We are scholars, students, and activists working for a biotechnology that places the health and welfare of people and the natural environment above financial interests.
We analyze, speak, and publish on the social and environmental impacts of biotechnological developments. Areas of interest include synthetic biology, genetic, reproductive, and "designer baby" technologies, human egg harvesting, cloning research, human-animal hybrid research, biotech patenting, and genetic privacy.
AHB examines the social, political, and economic conditions giving rise to human genetic engineering and genetically modified organisms (GMOs), recognizing that human commodification and the commodification of the natural environment are products of the same social processes.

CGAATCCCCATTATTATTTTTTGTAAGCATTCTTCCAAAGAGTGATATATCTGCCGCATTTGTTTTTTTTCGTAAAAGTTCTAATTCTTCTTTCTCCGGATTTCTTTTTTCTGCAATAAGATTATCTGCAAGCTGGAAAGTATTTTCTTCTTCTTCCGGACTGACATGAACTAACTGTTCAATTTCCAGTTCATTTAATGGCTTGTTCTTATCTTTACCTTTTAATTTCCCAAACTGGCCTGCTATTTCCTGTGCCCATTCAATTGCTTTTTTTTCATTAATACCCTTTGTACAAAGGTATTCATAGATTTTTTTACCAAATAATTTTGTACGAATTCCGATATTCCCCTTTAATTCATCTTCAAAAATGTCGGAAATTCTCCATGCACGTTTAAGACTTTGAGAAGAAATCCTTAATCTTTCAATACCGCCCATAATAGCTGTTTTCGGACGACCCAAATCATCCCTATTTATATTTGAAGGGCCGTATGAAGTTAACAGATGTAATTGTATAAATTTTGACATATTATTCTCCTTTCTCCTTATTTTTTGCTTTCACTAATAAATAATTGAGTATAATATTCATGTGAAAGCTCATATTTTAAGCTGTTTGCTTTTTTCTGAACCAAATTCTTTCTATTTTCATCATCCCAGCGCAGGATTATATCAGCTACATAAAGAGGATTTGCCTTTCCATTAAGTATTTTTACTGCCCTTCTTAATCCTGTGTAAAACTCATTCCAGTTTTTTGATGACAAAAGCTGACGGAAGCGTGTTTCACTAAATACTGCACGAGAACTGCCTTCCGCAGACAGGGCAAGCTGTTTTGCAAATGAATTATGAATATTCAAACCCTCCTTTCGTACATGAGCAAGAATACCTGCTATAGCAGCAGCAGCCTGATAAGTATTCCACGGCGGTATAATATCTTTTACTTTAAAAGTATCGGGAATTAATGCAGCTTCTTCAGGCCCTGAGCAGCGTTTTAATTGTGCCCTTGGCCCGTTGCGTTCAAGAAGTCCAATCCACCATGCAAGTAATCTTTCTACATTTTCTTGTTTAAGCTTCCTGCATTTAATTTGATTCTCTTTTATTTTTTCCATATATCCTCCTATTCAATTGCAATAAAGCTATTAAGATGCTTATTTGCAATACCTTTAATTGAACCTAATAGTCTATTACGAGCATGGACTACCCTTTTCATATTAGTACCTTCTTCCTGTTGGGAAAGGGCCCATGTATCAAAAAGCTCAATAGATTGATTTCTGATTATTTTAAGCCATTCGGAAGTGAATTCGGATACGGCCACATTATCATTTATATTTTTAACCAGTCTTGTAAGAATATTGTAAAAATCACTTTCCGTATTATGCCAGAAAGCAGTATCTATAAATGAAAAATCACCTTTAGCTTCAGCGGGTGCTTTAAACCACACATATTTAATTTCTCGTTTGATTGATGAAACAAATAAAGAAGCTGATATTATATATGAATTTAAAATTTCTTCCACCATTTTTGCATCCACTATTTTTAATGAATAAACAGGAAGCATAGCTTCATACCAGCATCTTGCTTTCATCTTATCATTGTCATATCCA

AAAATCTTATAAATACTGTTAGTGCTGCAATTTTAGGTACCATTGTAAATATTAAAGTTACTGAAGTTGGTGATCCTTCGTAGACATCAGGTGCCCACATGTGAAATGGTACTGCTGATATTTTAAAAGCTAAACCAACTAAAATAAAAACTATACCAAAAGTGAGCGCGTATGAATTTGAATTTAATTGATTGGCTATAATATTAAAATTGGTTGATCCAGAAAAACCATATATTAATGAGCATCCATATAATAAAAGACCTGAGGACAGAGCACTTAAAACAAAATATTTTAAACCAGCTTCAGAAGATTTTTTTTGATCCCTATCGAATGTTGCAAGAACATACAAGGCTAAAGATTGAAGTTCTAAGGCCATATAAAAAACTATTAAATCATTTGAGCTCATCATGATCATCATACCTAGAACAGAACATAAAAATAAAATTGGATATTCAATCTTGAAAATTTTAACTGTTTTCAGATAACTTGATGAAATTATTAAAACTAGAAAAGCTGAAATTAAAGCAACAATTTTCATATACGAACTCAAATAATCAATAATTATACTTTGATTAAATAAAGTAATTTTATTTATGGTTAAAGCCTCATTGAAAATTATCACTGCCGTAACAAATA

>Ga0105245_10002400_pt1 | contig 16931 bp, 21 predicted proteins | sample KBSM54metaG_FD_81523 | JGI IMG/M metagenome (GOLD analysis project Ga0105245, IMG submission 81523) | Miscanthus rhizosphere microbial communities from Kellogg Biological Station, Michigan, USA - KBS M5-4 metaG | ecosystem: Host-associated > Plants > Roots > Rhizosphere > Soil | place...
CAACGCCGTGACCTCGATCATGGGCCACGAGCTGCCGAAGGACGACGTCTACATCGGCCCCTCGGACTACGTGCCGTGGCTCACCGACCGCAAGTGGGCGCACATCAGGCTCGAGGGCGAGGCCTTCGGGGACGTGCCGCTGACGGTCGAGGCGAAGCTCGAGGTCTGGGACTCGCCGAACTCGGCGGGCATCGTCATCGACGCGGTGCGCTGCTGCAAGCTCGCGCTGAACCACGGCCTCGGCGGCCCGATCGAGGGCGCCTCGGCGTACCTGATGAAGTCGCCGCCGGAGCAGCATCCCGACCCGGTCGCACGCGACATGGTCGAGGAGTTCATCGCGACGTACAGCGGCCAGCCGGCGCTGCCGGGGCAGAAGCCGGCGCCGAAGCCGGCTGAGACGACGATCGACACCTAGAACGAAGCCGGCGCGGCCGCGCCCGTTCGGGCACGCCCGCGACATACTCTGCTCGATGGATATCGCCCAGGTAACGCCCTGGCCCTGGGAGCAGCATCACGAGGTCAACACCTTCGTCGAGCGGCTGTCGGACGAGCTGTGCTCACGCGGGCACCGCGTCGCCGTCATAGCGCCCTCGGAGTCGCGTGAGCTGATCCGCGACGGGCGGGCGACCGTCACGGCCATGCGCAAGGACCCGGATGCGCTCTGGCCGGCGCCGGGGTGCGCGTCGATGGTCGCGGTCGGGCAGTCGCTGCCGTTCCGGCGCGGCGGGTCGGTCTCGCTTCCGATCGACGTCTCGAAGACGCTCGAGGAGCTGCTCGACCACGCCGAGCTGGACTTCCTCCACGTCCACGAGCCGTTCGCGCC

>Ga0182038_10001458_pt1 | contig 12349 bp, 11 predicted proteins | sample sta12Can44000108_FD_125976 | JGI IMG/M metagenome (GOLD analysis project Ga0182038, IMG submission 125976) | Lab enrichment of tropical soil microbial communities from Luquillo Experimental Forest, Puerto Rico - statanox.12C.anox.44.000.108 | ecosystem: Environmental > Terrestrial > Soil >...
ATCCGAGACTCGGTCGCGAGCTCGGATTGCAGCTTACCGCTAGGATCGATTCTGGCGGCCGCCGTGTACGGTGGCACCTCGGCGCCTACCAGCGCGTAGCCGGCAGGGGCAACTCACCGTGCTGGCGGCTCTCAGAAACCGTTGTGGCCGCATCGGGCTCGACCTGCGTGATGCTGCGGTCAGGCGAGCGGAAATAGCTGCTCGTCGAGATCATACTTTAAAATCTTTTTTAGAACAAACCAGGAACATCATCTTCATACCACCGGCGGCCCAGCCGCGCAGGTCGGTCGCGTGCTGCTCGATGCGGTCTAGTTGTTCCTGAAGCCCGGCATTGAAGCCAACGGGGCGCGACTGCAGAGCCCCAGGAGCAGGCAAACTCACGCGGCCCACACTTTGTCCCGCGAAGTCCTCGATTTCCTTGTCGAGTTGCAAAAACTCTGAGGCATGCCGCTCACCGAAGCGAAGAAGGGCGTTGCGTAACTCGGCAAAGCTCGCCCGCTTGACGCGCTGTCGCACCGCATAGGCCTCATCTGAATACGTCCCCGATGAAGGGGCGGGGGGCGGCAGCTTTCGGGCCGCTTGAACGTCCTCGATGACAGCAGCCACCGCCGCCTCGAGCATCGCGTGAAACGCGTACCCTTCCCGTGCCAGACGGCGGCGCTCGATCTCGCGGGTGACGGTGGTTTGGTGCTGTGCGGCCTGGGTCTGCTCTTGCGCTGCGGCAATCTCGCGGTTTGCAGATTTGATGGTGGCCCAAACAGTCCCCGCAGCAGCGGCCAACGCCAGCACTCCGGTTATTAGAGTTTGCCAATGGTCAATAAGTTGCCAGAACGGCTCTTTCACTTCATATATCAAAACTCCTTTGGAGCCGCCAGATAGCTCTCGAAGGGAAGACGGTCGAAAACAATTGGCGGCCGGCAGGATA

We invite you to begin by checking out"AHB 101" for a thumbnail sketch, recommended readings, and short videos concerning the cultural politics of biotechnological development. Throughout the site look for AHB NOTES in red for explanations of terminology, concepts, or technologies. A red AHB QUERY offers a challenge or reflection.
Please bookmark our site. Tell your Facebook or other social networking friends and colleagues about AHB. And be sure to visit GET ACTIVE!for suggestions on how you can help work for a humane biotechnology.
Rabbi Michael Lerner Margaret F. Lynch, Ph.D. Stuart A. Newman, Ph.D. Marsha Saxton, Ph.D. Stephen Shmanske, Ph.D. Sheila R. Tully, Ph.D. Casey Walker Peter J. Whitehouse, M.D., Ph.D. Malcolm Zaretsky, Ph.D, MPH
AHB NOTE: See also Newman's, "My attempt to patent a human-animal chimera," where he relates that Philip Leder, Chair of the Genetics Department, Harvard Medical School stated in 1998 that, “[t]he creation of chimeras is an outlandish undertaking. No one is trying to do it at present, certainly not involving human beings.” Such a comment contrasts starkly with Great Britain's recent green-light for creating human-animal embryos and offers a dramatic example, once again, of biotech's slippery ethical slope.